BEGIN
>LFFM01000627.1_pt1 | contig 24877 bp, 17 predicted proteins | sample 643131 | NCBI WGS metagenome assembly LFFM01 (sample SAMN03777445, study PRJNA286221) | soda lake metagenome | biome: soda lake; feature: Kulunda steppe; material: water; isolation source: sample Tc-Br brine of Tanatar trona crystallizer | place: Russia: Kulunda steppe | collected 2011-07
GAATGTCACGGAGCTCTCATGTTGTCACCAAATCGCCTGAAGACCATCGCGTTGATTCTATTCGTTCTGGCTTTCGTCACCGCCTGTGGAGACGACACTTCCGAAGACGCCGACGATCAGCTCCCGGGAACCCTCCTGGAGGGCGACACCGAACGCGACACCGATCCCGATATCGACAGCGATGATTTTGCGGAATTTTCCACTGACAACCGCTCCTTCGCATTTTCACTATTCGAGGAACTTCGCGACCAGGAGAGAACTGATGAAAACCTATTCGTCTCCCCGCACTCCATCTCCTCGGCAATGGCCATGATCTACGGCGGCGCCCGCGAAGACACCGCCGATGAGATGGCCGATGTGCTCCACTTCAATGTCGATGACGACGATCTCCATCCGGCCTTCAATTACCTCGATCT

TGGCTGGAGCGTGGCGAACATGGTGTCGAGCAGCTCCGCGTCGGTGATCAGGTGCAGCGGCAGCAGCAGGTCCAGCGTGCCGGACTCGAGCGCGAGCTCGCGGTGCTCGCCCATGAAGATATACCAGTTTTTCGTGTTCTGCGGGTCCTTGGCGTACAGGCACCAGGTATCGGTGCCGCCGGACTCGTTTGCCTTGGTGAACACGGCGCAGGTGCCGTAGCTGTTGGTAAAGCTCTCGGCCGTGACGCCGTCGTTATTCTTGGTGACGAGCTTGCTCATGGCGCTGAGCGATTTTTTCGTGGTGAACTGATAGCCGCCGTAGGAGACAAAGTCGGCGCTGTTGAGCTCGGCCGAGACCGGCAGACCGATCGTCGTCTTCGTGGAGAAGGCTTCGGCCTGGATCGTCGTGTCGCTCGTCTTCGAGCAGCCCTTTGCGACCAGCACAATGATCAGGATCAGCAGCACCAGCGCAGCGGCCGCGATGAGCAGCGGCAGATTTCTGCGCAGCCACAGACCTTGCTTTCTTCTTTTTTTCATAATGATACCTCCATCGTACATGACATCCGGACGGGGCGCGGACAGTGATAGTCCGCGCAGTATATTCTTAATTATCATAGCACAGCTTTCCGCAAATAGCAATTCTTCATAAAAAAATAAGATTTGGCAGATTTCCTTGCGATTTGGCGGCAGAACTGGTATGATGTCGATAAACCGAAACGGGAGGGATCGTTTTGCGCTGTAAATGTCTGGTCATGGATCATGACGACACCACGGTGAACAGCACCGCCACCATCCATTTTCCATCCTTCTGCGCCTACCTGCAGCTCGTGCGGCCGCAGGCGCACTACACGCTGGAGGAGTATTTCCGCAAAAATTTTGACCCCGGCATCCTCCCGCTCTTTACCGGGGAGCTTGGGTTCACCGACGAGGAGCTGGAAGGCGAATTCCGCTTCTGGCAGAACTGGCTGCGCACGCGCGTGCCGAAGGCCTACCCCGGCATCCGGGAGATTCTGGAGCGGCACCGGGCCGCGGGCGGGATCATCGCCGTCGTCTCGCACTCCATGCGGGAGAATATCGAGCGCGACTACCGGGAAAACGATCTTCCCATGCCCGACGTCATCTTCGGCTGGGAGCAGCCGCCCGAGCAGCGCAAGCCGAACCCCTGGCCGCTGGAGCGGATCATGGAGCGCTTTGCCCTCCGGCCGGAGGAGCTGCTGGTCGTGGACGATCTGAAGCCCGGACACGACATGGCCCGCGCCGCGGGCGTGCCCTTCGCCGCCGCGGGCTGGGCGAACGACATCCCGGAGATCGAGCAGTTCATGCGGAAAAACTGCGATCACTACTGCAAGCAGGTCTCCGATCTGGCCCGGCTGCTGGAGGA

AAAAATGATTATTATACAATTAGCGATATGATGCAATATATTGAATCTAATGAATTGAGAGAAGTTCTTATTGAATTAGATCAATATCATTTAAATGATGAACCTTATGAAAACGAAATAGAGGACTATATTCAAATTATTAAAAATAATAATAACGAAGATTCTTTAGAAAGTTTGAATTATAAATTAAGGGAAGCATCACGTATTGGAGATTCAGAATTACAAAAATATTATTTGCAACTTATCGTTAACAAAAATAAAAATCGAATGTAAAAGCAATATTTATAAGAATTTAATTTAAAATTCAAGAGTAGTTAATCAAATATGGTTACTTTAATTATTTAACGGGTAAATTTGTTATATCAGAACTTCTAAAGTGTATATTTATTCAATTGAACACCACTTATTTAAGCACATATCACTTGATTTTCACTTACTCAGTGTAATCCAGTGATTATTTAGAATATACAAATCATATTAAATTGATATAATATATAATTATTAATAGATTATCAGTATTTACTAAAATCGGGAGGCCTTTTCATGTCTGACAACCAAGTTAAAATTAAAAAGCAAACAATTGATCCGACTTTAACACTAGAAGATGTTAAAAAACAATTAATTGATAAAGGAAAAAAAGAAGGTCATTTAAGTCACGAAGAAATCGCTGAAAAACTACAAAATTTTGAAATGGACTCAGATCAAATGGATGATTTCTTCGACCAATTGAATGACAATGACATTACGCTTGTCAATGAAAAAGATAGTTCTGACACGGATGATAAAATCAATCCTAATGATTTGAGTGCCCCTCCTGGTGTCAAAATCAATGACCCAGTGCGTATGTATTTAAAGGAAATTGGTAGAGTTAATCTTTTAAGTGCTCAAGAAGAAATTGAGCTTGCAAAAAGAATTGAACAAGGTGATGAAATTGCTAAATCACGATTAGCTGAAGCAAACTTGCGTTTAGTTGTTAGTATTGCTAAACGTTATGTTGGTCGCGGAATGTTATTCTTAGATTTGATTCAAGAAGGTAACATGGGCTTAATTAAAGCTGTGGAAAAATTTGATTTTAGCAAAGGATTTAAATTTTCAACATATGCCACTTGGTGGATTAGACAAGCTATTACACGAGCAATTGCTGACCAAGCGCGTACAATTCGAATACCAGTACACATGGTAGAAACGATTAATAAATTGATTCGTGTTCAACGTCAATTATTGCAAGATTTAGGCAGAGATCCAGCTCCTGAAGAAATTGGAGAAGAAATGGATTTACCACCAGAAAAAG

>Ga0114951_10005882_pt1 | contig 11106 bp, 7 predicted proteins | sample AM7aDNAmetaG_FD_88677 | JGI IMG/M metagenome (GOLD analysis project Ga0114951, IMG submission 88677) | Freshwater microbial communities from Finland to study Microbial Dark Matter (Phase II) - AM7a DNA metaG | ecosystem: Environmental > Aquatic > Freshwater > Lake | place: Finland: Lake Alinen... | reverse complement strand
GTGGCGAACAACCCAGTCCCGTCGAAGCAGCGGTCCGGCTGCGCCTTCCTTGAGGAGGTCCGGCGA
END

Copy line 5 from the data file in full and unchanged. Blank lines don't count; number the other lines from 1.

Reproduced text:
>Ga0114951_10005882_pt1 | contig 11106 bp, 7 predicted proteins | sample AM7aDNAmetaG_FD_88677 | JGI IMG/M metagenome (GOLD analysis project Ga0114951, IMG submission 88677) | Freshwater microbial communities from Finland to study Microbial Dark Matter (Phase II) - AM7a DNA metaG | ecosystem: Environmental > Aquatic > Freshwater > Lake | place: Finland: Lake Alinen... | reverse complement strand